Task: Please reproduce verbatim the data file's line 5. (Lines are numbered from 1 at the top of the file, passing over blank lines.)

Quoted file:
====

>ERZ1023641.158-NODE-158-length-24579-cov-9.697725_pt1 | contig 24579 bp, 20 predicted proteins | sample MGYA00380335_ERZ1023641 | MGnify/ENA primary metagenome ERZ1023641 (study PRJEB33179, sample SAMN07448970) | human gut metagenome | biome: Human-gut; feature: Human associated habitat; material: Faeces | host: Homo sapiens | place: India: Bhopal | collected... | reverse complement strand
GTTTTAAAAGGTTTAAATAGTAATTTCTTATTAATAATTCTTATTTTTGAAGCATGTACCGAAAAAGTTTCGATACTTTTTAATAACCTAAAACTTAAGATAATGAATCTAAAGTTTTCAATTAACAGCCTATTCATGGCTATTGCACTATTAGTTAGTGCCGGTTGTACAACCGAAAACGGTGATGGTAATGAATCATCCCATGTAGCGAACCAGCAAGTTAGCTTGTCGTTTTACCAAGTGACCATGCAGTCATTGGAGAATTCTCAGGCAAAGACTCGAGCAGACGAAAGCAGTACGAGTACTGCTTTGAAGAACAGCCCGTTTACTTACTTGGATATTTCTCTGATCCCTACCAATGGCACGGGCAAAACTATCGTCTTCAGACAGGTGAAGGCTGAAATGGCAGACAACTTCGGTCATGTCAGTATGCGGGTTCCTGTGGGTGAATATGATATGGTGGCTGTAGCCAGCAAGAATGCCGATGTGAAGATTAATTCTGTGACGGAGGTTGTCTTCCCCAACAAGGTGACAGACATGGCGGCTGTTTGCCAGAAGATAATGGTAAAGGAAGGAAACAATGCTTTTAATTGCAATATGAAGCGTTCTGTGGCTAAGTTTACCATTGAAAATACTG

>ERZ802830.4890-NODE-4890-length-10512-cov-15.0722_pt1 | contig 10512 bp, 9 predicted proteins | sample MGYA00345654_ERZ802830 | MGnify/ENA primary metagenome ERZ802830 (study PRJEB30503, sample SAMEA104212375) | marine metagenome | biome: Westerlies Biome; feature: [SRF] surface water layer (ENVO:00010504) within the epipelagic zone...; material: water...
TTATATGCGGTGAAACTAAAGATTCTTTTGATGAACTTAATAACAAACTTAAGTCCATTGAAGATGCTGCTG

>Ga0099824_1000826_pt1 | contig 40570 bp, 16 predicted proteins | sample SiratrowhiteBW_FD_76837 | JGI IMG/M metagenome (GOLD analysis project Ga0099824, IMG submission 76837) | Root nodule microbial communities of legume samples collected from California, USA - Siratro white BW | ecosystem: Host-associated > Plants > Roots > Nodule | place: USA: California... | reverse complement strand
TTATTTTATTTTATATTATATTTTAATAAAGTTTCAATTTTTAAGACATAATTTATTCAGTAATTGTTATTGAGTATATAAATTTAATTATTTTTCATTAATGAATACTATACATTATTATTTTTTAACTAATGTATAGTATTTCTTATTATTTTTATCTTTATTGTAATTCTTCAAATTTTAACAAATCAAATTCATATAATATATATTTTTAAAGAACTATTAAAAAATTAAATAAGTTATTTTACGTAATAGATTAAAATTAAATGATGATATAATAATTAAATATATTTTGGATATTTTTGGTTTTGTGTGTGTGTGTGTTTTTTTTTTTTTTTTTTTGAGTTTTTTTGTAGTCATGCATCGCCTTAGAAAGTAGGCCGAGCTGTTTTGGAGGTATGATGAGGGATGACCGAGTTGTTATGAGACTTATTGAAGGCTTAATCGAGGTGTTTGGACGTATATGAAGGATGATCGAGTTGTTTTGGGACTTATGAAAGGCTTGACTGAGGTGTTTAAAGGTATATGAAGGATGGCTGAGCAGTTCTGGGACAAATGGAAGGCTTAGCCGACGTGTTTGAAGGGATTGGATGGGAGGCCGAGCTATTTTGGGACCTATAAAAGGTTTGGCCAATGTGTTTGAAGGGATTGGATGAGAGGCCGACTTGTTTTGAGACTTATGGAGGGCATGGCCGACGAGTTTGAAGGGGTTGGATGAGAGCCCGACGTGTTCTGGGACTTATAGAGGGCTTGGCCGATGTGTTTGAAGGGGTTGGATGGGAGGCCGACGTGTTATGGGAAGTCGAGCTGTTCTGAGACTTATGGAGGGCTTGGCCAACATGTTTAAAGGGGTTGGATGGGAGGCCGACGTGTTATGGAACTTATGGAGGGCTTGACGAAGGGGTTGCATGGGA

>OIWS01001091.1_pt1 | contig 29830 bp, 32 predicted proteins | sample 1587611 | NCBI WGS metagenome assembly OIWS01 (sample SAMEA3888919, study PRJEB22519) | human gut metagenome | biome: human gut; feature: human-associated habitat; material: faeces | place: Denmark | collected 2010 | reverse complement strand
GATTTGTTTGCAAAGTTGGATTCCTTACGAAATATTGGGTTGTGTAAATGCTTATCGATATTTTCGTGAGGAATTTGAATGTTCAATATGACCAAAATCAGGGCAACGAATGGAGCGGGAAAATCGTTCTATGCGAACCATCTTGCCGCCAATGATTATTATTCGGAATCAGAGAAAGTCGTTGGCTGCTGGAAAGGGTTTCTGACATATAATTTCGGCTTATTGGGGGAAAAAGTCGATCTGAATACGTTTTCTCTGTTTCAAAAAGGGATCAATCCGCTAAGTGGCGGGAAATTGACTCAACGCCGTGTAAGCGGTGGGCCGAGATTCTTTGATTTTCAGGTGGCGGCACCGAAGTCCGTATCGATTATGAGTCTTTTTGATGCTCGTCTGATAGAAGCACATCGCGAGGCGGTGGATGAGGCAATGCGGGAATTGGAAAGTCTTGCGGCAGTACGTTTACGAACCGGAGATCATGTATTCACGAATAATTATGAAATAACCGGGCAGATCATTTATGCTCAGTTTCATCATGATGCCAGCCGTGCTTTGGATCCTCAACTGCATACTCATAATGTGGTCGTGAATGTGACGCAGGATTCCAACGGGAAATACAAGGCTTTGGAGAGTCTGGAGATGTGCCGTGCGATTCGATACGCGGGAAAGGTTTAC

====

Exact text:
>Ga0099824_1000826_pt1 | contig 40570 bp, 16 predicted proteins | sample SiratrowhiteBW_FD_76837 | JGI IMG/M metagenome (GOLD analysis project Ga0099824, IMG submission 76837) | Root nodule microbial communities of legume samples collected from California, USA - Siratro white BW | ecosystem: Host-associated > Plants > Roots > Nodule | place: USA: California... | reverse complement strand